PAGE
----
We welcome educators to use the resources on our PWN website with your students.
Teach This Piece
Our online young adult literary magazine, Bridge Ink, comprises voices from all over the world. We invite you to use pieces from this publication to inspire your students to discover and refine their authentic voices.
We begin many of our writing workshops with a “Poem of the Day” quick read, to set the tone for the class. We read the poem to the students and invite them to just listen to the words. (Our favorite resource is poets.org!)
what if … it’s okay … to wish
by the 7th & 8th grade AVID students at Red Bank Middle School
What if this pandemic never happened?
(We all wish it didn’t)
What if we do whatever comes up in our minds?
What if we just do what we love?
What if there was no earth?
What if there was no tomorrow?
What if we left all our second thoughts?
What if people listened?
What if we could all just be kind?
What if we had a balanced life?
It’s okay to have fears
It’s okay if you are different
It’s okay to be yourself
It’s okay to own yourself
It’s okay to be who you are
Because no matter who is in your life
Only your opinion matters
People you meet might not continue your journey with you
But every person is there for a reason
Some may be for a lesson
Others for a blessing
My wish is to treat this place we live in right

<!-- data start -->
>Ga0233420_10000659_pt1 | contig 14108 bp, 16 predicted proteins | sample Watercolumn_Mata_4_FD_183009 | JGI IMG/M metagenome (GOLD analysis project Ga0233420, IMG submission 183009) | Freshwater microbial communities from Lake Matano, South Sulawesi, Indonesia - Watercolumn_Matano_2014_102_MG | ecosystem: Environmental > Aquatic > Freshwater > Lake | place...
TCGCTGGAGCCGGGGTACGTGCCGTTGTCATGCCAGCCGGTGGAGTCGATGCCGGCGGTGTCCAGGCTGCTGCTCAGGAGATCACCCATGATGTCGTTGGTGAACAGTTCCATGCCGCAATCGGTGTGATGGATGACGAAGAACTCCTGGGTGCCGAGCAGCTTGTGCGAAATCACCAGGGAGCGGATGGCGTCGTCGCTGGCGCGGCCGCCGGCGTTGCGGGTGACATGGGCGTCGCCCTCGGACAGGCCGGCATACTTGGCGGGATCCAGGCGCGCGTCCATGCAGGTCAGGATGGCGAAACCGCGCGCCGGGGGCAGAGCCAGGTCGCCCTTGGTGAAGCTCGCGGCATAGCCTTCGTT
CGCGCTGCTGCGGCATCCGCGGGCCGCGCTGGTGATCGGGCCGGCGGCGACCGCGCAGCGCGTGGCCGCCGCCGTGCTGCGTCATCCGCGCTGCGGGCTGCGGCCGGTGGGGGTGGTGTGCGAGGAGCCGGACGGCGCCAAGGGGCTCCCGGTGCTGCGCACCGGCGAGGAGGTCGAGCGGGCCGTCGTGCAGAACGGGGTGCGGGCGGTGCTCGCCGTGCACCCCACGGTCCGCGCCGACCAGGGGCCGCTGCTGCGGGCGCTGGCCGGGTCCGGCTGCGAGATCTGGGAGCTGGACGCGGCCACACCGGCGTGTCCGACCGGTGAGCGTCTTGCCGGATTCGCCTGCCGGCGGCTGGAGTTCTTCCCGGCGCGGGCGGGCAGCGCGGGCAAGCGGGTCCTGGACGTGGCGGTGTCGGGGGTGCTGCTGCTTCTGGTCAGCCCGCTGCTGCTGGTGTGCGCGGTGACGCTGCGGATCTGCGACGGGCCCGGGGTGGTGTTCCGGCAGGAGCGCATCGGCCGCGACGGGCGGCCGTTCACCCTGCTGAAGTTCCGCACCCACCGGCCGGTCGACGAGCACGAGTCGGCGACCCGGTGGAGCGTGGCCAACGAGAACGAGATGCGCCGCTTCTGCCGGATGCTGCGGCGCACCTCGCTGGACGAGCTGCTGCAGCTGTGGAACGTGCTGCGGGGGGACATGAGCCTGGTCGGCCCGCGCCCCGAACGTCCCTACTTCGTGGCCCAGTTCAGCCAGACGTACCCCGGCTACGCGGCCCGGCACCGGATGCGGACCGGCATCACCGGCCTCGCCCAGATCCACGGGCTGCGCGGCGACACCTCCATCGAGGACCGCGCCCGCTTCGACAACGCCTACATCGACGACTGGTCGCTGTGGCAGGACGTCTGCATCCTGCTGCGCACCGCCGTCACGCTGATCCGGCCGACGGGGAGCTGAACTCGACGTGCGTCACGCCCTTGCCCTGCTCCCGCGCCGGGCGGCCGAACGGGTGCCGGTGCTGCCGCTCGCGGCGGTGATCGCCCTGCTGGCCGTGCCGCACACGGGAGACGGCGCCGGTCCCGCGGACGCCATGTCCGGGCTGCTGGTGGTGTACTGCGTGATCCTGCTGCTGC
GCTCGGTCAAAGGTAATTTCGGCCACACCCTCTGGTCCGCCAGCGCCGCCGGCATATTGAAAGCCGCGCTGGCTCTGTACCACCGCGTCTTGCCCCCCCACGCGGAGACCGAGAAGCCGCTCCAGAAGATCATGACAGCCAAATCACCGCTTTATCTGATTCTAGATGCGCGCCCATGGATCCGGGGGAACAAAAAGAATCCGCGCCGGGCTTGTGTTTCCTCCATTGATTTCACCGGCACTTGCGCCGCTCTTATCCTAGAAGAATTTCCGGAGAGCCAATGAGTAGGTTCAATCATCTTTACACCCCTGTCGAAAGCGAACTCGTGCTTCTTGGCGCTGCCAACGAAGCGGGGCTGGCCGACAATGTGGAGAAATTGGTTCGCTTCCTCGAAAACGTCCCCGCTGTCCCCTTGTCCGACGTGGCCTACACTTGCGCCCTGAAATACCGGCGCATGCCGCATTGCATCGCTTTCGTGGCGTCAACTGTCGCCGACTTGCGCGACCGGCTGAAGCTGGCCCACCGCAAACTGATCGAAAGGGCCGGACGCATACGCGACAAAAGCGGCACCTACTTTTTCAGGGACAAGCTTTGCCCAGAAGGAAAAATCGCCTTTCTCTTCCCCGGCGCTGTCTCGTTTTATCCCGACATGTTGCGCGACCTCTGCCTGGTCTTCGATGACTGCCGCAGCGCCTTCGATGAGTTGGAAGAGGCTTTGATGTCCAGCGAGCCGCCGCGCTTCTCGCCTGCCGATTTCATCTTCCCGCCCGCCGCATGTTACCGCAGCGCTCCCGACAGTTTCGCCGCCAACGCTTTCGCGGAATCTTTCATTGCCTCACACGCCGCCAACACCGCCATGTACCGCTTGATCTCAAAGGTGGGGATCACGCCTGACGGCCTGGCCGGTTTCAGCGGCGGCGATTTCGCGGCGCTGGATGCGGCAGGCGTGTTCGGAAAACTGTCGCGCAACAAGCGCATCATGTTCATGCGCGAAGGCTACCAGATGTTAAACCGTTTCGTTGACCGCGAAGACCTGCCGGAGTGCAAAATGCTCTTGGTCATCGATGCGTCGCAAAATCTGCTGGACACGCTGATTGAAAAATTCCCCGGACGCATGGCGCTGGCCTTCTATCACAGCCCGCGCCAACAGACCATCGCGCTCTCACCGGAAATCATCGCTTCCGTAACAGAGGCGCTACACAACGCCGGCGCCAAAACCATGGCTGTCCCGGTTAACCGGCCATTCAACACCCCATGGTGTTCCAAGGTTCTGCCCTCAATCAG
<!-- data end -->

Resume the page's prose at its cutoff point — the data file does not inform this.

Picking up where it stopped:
So we can live in peace
My wish is to finish one piece
Why is it that when the story ends we begin to feel all of it?
Let me hold on for a bit longer
Red Bank, New Jersey
VISION: getting our thoughts down
VOICE: generative writing
VEHICLE: hashtag prompts via write-a-thon
POEM OF THE DAY: “Manifesto of the Lyric Selfie” by Becca Klaver
PREP: Write each prompt (listed below) on a separate piece of paper.
After reading the poem of the day, have students open a notebook. Tell them that today we are going to do some quick writing with new prompts every 5 minutes.
If you are doing this in a classroom, you can arrange your students into four groups. Place two of the hashtag prompts that go together in each group. Then set the timer for 5 minutes (you are welcome to extend that time). After the timer goes off, move the prompts to the next group and repeat.
At the end of the write-a-thon, invite students to share their work aloud. After sharing, have students identify one line they’d like to include in a collective poem. Using their lines, arrange them into one large collaborative work. (Try to include all of the students’ writing as is, but feel free to edit for clarity.)
Virtual Modification: Put two prompts at a time in the Zoom chat or Google Classroom. At the end of the session, invite students to share their work aloud. Then have them identify one line to share in the chat. Arrange their lines into one large collaborative work.